Keeping those in mind, these are some of the most common problems you might face this winter and what you can do to prevent them early.

PROBLEM: Plants exhibit off-color foliage, wilt or indicate stunted growth.
SOLUTION: Know how to water properly! Overwatering or underwatering can lead to the above symptoms, and both can be corrected simply by adjusting water frequency that is consistent with good growth. Allow the soil to drain and dry to the point where most of the available water has been used. Rather than letting the calendar determine how much to water your plants, consider the plants’ needs when it comes to frequency, amount, application and water quality.

PROBLEM: Plants are weak and spindly and drastically bend toward a light source.
SOLUTION: These are some indications that your plants are receiving too little light. Your options are to remove the cause of the shade, relocate the plants (easy if they are in containers!) to receive more sunlight or even bring in artificial light that will help allow them to thrive. This is why even before selecting a site for your greenhouse, it’s important to consider light patterns during summer and winter so you can take advantage of the sunshine, then make adjustments as needed.

PROBLEM: Plants grow slowly, indicate leaf burn or feature small, thick leaves.
SOLUTION: This may mean your plants are getting too much light. You can add shadecloth, install blinds or even add a coat of paint to help limit the amount of light your plants receive. You can also change up what you’re growing by selecting vegetables, flowers and the like that need more light. This is yet another reason why you should carefully plan where you are going to locate a greenhouse and select plants that have the best chance of thriving given the environment you can provide.

PROBLEM: Plants wilt, exhibit slow growth or die.
SOLUTION: Introduce vents in your greenhouse. Just because the weather may get cooler in the winter doesn’t mean your greenhouse can’t overheat. It may be hard to believe but more plants die because of excessive heat rather than the extreme cold. Vents strategically placed in your greenhouse will help keep temperatures even and allow heat to escape naturally.

PROBLEM: Plants are dehydrated, show blackened foliage or appear water-soaked.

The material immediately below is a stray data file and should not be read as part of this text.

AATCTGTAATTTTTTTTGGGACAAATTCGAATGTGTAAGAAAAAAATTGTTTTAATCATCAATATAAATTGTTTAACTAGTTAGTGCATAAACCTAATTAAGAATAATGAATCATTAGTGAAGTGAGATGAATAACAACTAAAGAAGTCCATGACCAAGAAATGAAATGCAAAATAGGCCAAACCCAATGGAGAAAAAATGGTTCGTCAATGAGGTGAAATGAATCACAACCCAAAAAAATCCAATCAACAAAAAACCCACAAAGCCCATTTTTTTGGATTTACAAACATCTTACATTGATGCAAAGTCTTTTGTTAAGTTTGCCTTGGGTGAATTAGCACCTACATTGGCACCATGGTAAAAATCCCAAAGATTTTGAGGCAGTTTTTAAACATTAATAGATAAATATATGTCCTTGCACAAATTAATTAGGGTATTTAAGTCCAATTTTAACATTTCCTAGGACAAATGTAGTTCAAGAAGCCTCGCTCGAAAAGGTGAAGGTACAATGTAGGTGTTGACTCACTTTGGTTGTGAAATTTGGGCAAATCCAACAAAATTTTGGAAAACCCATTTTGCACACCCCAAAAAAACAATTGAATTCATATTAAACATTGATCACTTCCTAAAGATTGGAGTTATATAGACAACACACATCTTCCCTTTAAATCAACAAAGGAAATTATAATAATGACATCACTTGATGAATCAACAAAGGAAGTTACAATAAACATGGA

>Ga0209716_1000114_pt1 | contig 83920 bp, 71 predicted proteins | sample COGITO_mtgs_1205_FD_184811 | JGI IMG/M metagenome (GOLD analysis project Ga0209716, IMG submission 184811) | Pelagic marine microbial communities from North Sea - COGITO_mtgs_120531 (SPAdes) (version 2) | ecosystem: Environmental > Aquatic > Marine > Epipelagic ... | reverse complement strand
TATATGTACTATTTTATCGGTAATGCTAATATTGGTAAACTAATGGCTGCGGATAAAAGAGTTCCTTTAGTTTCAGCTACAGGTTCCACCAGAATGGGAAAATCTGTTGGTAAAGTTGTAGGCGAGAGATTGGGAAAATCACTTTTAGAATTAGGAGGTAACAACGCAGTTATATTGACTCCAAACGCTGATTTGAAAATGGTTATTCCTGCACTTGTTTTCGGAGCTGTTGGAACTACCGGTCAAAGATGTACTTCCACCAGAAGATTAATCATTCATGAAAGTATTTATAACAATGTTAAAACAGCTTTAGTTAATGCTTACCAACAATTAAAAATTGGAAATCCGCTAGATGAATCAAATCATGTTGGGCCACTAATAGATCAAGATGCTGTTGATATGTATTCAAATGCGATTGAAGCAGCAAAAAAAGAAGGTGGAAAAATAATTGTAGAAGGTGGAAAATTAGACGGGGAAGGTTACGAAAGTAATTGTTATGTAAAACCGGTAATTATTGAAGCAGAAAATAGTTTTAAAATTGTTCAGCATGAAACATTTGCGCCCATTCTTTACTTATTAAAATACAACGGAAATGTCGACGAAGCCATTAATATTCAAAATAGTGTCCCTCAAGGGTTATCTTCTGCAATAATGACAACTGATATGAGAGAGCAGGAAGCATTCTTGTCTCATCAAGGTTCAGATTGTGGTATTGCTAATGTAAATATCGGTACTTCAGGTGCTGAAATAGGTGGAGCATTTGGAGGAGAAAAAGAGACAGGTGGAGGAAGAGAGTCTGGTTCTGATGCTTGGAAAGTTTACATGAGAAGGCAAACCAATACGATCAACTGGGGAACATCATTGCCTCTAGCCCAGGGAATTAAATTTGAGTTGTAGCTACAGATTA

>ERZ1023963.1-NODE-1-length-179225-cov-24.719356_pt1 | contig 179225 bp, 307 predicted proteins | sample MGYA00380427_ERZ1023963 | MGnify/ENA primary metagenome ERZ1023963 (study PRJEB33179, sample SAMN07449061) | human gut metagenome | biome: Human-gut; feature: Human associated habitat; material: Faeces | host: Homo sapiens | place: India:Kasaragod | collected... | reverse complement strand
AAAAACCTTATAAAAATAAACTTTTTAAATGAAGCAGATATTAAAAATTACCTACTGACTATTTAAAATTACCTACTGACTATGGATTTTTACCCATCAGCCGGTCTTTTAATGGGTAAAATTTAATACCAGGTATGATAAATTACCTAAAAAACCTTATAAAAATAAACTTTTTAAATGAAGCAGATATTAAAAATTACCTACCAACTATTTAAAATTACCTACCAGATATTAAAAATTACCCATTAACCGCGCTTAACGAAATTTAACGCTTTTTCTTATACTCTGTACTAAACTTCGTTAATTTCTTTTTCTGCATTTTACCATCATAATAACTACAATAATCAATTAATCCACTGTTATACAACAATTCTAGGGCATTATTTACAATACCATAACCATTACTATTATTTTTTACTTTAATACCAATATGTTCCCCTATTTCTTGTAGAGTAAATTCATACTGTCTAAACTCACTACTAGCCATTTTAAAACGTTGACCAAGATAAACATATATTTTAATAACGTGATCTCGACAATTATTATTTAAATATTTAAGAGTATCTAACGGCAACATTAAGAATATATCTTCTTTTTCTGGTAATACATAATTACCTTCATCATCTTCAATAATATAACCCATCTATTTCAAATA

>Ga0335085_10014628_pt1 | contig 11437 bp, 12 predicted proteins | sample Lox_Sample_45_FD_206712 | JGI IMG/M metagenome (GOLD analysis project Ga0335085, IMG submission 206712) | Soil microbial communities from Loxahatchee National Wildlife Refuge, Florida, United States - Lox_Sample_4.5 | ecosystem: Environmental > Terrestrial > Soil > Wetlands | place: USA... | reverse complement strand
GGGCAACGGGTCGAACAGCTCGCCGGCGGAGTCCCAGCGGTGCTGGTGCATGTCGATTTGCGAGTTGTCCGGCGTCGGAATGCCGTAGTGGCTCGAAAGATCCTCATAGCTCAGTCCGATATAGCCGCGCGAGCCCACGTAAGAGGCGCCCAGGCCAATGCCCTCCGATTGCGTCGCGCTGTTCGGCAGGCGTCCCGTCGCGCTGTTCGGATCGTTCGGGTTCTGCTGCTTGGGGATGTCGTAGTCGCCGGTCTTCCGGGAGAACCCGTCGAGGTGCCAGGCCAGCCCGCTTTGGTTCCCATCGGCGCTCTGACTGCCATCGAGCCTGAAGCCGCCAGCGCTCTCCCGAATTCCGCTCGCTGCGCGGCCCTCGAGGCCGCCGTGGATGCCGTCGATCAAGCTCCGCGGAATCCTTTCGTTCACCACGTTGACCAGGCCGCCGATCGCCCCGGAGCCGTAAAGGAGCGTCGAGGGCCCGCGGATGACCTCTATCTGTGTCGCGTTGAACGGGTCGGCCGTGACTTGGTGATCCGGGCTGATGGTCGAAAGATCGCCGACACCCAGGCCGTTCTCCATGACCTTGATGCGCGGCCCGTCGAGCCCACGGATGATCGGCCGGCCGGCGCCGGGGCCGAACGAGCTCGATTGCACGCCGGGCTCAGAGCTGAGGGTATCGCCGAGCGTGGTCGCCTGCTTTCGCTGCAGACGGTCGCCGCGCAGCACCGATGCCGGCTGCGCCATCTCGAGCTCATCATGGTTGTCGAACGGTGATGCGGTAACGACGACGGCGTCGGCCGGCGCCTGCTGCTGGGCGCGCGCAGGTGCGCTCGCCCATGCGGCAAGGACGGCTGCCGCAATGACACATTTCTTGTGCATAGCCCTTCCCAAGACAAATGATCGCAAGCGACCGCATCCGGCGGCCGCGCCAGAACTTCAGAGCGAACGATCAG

SOLUTION: Your plants may have gotten too cold. Greenhouse heaters will help to raise the temperature, but of course you’ll want to consider your local climate and the plants’ needs to determine what solution will work. You can also fill large black 5-gallon jugs with water and place them in the greenhouse. The water will absorb heat throughout the day, then slowly emit it. The key is monitoring maximum and minimum temperatures so you know how much heat you’ll need.

PROBLEM: Plants show yellowing or distorted leaves or scarred or stunted flowers.
SOLUTION: A daily or regular check and inspection of your plants will help you recognize these signs of pests early on. Sterilizing your garden tools is one way to prevent pests from being introduced in your greenhouse. Another solution is to bring in a fan to help circulate air and reduce bugs or parasites. Not only does proper ventilation keep plants healthy, but also it creates an environment where pests won’t get too comfortable and hang around.

Have a problem and need a solution that we didn’t cover? Call us at 1-800-531-4769 and let our friendly representatives help you today! You can visit our website at www.GothicArchGreenhouses.com for any greenhouse gardening needs!

7 Best Cold Weather Crops

best cold weather crops gothic arch greenhousesThe impending arrival of winter is no reason to take a break from your gardening activities—unless you absolutely want to.

Of course, a greenhouse makes it easier to support your growing efforts year-round, but if you choose the right crop—and if your local climate allows—there are even some things you can tend to in outside gardens when the temperature starts to change with the seasons.

It’s important to understand that your plants may have different needs during winter gardening. While they will require less water and less fertilizer, they will still need proper ventilation and sunlight (possibly even a grow light to supplement).

If you do want to enjoy the taste of fresh vegetables and herbs, even through the cold, dreary winter, these are your best-bet cold weather crops to grow: